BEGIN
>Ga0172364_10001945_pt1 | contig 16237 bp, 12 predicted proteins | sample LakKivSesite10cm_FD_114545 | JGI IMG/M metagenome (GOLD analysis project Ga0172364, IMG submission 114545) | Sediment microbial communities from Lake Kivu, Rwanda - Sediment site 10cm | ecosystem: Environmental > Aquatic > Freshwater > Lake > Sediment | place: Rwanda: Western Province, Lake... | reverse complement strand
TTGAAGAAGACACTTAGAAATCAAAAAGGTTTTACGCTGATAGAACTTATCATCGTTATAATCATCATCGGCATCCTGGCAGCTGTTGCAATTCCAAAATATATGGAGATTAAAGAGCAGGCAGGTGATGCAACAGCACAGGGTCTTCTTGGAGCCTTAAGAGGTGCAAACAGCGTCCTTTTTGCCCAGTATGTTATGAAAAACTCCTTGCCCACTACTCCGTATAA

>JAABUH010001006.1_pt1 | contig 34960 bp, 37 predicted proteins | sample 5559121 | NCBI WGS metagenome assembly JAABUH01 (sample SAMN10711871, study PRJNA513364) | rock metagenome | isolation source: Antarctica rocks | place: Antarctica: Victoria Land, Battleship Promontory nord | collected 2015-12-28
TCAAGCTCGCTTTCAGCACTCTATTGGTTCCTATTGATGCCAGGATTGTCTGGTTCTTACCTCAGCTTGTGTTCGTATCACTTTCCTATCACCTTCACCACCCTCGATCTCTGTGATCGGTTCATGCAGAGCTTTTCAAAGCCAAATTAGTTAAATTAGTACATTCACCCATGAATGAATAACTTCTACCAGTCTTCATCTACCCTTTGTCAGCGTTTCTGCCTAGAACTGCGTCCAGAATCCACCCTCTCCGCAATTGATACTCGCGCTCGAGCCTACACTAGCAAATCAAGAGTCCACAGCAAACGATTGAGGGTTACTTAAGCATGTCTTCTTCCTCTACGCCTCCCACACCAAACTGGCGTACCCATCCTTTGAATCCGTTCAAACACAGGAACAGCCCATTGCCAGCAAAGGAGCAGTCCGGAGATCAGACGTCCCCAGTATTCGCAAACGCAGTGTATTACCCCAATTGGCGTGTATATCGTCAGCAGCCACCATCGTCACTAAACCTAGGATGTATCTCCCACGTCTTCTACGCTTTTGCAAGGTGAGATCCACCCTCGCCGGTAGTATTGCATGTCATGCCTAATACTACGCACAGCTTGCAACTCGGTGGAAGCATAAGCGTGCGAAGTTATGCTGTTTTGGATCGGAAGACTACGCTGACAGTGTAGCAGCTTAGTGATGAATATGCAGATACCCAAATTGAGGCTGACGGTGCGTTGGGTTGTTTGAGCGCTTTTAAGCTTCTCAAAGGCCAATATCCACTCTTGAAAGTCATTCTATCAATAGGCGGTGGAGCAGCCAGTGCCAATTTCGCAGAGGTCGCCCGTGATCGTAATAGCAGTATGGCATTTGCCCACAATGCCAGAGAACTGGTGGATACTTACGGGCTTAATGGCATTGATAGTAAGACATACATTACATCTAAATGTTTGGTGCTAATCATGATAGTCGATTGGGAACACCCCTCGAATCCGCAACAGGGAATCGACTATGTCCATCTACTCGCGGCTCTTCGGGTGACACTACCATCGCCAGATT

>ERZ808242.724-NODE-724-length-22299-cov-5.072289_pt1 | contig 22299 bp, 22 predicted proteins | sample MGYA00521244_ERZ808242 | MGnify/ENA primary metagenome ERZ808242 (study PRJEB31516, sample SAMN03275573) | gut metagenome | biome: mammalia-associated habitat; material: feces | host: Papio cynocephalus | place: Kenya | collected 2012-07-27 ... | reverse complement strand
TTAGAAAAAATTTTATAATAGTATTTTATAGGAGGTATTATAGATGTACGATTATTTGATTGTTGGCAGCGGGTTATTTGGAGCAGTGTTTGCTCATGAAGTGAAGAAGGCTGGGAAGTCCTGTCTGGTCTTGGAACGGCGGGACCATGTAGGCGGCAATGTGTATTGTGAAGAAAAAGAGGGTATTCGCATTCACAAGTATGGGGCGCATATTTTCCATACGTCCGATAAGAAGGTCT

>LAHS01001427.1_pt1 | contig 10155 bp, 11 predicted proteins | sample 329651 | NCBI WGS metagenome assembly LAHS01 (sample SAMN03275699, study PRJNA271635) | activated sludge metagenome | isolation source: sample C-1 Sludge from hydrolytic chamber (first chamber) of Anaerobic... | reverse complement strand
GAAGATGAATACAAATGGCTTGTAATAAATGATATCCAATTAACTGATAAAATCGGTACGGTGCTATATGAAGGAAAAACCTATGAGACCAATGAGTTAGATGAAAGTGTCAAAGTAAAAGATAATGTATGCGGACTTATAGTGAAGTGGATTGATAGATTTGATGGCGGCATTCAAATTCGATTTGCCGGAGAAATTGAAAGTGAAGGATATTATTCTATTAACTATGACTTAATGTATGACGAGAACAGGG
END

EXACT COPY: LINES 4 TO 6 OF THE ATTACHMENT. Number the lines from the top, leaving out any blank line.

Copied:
TCAAGCTCGCTTTCAGCACTCTATTGGTTCCTATTGATGCCAGGATTGTCTGGTTCTTACCTCAGCTTGTGTTCGTATCACTTTCCTATCACCTTCACCACCCTCGATCTCTGTGATCGGTTCATGCAGAGCTTTTCAAAGCCAAATTAGTTAAATTAGTACATTCACCCATGAATGAATAACTTCTACCAGTCTTCATCTACCCTTTGTCAGCGTTTCTGCCTAGAACTGCGTCCAGAATCCACCCTCTCCGCAATTGATACTCGCGCTCGAGCCTACACTAGCAAATCAAGAGTCCACAGCAAACGATTGAGGGTTACTTAAGCATGTCTTCTTCCTCTACGCCTCCCACACCAAACTGGCGTACCCATCCTTTGAATCCGTTCAAACACAGGAACAGCCCATTGCCAGCAAAGGAGCAGTCCGGAGATCAGACGTCCCCAGTATTCGCAAACGCAGTGTATTACCCCAATTGGCGTGTATATCGTCAGCAGCCACCATCGTCACTAAACCTAGGATGTATCTCCCACGTCTTCTACGCTTTTGCAAGGTGAGATCCACCCTCGCCGGTAGTATTGCATGTCATGCCTAATACTACGCACAGCTTGCAACTCGGTGGAAGCATAAGCGTGCGAAGTTATGCTGTTTTGGATCGGAAGACTACGCTGACAGTGTAGCAGCTTAGTGATGAATATGCAGATACCCAAATTGAGGCTGACGGTGCGTTGGGTTGTTTGAGCGCTTTTAAGCTTCTCAAAGGCCAATATCCACTCTTGAAAGTCATTCTATCAATAGGCGGTGGAGCAGCCAGTGCCAATTTCGCAGAGGTCGCCCGTGATCGTAATAGCAGTATGGCATTTGCCCACAATGCCAGAGAACTGGTGGATACTTACGGGCTTAATGGCATTGATAGTAAGACATACATTACATCTAAATGTTTGGTGCTAATCATGATAGTCGATTGGGAACACCCCTCGAATCCGCAACAGGGAATCGACTATGTCCATCTACTCGCGGCTCTTCGGGTGACACTACCATCGCCAGATT

>ERZ808242.724-NODE-724-length-22299-cov-5.072289_pt1 | contig 22299 bp, 22 predicted proteins | sample MGYA00521244_ERZ808242 | MGnify/ENA primary metagenome ERZ808242 (study PRJEB31516, sample SAMN03275573) | gut metagenome | biome: mammalia-associated habitat; material: feces | host: Papio cynocephalus | place: Kenya | collected 2012-07-27 ... | reverse complement strand
TTAGAAAAAATTTTATAATAGTATTTTATAGGAGGTATTATAGATGTACGATTATTTGATTGTTGGCAGCGGGTTATTTGGAGCAGTGTTTGCTCATGAAGTGAAGAAGGCTGGGAAGTCCTGTCTGGTCTTGGAACGGCGGGACCATGTAGGCGGCAATGTGTATTGTGAAGAAAAAGAGGGTATTCGCATTCACAAGTATGGGGCGCATATTTTCCATACGTCCGATAAGAAGGTCT